I didn’t have to say anything. In the village everyone already knew. I crossed three climbers up there during my traverse who must have told everyone. I was very warmly welcomed. In the village, everyone started to applaud and congratulate me. It was crazy. People were expecting me !

Rolo was really happy for me. He admitted that he didn’t think I was going to complete it because I didn’t have the solo experience.  He couldn’t believe it!

 

Do you realise what you have just done ?

It’s a dream come true and I am so happy. Now I think I should get some rest. Tomorrow there’s a weather window that’s opening but I think I’ll leave it this time. I was really tired when I got back, especially mentally. I wasn’t tired during the ascent, I never really thought it was particularly hard. Everything went well and I was really lucky with the conditions. I was never completely broken or exhausted. I was always psyched, energized and just happy to be up there.

It’s still a great achievement, right ?

Yes, it was still something very big with lots of commitment. It’s good that I’m mentally resting now. I think I’ll go back there soon. However, after the season, I’ll go back to Europe, back to Belgium, even if base camp is my van.

©Sean Villanueva

I wonder if it’s not a bit over the top…

40 years old and a first north/south traverse of the Fitz Roy range. Does it make you feel young or old ?

I’m just really happy, even if I can’t believe what I’ve done. I’m taken aback by the reaction on the internet, with the greats congratulating me, like Killian Jornet, Ermanno Salvaterra, Tommy Caldwell… I wonder if it’s not a bit over the top…

What’s next on the agenda, the reverse of the Torre Traverse ?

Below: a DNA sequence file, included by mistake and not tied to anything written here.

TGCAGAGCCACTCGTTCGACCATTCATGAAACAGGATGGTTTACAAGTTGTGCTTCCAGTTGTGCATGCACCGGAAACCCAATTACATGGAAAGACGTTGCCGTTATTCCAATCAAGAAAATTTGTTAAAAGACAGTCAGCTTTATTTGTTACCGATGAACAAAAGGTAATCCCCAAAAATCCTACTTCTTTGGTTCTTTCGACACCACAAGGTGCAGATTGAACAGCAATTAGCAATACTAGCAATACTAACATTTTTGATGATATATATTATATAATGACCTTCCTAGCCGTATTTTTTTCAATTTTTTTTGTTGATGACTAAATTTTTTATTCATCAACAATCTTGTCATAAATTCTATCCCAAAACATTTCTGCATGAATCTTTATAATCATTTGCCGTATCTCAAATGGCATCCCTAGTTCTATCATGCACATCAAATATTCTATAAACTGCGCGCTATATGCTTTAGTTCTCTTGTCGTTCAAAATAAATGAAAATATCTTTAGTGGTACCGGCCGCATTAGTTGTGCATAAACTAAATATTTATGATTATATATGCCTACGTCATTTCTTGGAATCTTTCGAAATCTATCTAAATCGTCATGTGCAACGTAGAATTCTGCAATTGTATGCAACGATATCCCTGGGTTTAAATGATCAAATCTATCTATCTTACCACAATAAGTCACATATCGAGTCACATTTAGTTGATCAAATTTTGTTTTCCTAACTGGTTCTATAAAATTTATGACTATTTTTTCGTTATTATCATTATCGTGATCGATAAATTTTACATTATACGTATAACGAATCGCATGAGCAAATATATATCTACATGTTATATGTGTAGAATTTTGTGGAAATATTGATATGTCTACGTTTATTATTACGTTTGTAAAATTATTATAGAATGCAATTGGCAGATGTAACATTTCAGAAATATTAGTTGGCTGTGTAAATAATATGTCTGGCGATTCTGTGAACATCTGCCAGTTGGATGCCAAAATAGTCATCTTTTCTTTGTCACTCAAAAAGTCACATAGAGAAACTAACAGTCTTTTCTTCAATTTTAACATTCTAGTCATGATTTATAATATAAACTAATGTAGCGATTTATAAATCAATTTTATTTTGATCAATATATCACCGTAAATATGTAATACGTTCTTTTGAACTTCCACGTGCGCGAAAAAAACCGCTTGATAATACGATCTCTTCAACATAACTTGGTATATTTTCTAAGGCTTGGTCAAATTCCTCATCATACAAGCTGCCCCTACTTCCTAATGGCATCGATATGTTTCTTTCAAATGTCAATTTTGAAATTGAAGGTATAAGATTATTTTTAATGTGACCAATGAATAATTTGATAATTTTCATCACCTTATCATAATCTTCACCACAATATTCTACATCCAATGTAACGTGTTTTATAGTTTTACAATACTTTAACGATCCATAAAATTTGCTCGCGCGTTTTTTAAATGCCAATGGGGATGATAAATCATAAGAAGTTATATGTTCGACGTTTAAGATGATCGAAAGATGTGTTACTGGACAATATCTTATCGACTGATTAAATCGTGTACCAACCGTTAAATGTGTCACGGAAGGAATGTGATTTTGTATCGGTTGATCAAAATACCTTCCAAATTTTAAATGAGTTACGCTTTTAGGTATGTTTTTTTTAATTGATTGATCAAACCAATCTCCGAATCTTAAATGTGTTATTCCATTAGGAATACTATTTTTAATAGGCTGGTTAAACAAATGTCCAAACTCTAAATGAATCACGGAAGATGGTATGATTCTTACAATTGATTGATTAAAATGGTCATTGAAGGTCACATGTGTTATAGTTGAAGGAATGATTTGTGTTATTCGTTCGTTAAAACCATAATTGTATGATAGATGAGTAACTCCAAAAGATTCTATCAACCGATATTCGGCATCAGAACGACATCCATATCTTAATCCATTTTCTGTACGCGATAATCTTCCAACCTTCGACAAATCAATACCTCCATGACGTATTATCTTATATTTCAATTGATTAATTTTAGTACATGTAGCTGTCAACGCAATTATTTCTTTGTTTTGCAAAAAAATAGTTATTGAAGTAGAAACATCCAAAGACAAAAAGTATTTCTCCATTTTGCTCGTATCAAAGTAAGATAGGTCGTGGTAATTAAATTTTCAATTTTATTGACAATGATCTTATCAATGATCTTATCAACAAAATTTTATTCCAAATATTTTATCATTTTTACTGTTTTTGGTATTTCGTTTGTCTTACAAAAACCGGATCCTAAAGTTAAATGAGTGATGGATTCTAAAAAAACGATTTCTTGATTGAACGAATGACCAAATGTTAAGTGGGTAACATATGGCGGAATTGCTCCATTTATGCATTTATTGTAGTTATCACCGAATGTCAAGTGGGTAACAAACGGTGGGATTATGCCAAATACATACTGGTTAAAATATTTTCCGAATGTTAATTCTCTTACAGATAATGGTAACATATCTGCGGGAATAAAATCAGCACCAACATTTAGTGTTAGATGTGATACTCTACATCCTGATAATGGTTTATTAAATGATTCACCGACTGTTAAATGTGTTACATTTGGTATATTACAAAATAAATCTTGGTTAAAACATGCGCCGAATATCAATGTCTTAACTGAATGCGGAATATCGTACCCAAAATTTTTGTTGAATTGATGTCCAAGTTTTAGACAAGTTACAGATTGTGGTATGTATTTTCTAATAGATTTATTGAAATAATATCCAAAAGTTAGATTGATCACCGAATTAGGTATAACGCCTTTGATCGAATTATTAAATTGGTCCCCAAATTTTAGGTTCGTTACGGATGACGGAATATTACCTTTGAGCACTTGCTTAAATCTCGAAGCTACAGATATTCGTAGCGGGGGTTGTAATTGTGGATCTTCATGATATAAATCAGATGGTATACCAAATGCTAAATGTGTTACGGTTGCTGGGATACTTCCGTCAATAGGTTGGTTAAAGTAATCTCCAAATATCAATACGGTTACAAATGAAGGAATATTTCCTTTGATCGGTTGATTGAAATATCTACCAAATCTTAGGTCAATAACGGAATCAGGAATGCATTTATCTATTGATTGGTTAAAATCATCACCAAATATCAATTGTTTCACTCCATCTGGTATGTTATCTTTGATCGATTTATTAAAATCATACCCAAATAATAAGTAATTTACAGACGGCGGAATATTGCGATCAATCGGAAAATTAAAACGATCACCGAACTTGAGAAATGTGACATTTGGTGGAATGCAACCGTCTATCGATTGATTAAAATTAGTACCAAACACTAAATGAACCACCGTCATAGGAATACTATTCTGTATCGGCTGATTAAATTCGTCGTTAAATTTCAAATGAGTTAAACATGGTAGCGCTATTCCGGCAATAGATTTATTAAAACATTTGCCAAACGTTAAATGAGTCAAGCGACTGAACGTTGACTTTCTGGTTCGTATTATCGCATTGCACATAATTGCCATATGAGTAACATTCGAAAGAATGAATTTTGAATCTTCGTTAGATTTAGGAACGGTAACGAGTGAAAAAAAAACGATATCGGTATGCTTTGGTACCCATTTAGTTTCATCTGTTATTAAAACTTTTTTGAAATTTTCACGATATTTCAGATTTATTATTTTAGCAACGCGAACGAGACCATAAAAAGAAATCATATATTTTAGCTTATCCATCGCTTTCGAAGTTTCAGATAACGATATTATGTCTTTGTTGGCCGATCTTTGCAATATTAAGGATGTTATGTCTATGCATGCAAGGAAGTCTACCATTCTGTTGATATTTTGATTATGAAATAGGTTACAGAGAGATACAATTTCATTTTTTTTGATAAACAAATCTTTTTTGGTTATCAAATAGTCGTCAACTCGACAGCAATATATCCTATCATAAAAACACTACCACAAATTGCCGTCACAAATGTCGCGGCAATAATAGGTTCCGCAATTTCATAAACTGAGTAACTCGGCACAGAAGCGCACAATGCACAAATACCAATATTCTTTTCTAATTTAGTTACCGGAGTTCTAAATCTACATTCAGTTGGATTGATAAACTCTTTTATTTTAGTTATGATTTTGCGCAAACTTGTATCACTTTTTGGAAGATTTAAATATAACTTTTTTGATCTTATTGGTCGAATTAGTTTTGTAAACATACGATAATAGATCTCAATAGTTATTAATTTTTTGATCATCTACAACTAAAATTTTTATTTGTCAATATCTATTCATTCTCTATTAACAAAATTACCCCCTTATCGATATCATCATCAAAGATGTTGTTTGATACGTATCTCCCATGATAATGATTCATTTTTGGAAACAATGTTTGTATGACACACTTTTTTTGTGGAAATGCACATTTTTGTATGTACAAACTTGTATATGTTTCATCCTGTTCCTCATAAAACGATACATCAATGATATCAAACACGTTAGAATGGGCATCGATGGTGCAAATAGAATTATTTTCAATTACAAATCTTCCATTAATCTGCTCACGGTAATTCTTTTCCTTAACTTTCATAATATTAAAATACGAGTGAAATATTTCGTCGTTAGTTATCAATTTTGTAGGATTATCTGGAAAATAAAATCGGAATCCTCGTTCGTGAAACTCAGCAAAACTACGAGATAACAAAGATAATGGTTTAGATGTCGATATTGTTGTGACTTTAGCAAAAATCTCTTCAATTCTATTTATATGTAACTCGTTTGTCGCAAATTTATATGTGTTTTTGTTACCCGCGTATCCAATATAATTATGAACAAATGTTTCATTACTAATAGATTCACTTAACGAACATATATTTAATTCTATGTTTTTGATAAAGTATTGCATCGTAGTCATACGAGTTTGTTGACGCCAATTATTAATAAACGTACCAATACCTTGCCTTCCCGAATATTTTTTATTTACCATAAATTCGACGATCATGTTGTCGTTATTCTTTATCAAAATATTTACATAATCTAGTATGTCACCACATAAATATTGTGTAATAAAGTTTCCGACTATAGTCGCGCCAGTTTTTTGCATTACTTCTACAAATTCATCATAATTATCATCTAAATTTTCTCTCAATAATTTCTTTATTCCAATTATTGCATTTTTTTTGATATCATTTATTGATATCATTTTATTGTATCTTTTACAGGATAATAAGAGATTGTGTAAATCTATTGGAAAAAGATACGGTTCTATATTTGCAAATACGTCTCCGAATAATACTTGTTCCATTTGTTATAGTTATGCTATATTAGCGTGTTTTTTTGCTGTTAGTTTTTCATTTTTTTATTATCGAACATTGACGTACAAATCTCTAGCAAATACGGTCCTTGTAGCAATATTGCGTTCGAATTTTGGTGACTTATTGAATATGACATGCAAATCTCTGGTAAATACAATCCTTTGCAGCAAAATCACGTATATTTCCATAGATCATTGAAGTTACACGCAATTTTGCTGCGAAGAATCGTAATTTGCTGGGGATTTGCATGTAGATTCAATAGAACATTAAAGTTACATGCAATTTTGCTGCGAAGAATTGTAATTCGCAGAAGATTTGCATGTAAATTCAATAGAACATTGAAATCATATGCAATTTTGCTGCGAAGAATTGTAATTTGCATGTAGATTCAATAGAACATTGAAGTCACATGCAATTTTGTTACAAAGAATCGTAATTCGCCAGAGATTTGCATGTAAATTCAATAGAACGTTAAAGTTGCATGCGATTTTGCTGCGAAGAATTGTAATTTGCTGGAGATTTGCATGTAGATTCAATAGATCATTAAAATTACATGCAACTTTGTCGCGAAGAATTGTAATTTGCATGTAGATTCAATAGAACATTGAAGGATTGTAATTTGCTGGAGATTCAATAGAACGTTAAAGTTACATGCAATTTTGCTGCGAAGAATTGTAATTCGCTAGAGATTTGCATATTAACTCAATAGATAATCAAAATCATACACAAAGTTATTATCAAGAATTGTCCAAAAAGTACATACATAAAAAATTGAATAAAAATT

Yeah, there and back again! No, I have lots of projects, new routes and lines to open… But I’m going to get a bit of sun down in the village and we’ll see when I get my energy back.

 

THE MOONWALK TRAVERSE

Peaks and routes climbed by Sean Villanueva, from the 5th to the 10th of February 2021, during his solo reverse traverse of the Fitz Roy range, (over 4000m [13,000ft] of climbing, 6c max, 50°) :

Day 1 : Aguja De l’S ( East Face) – St Exupéry (Austrian route, camping on the ledge that leads to Rafael Juarez)

Day 2 : Rafael Juarez (Anglo-American / Piola -Anker descent); Poincenot (Fonrouge-Rosasco/bivouacking at the Whillans – Cochrane junction)

Day 3 : Poincenot  (Whillans – Cochrane / Invisible-line descent); Kakito (new route on the east face / camping at Brecha)

Day 4 : Ritz Roy (Franco-Argentine / Casarotto descent / bivouacking on two pitches under the Goretta pillar)

Day 5 : Fitz Roy (Bloque Empotrado) ; Val Biois ; Mermoz (camp)

Day 6 : Mermoz (descending from the Argentine); Guillaumet  (Lûthi-Dominguez / descending Brenner-Moschioni / Paso Guillaumet around 3pm)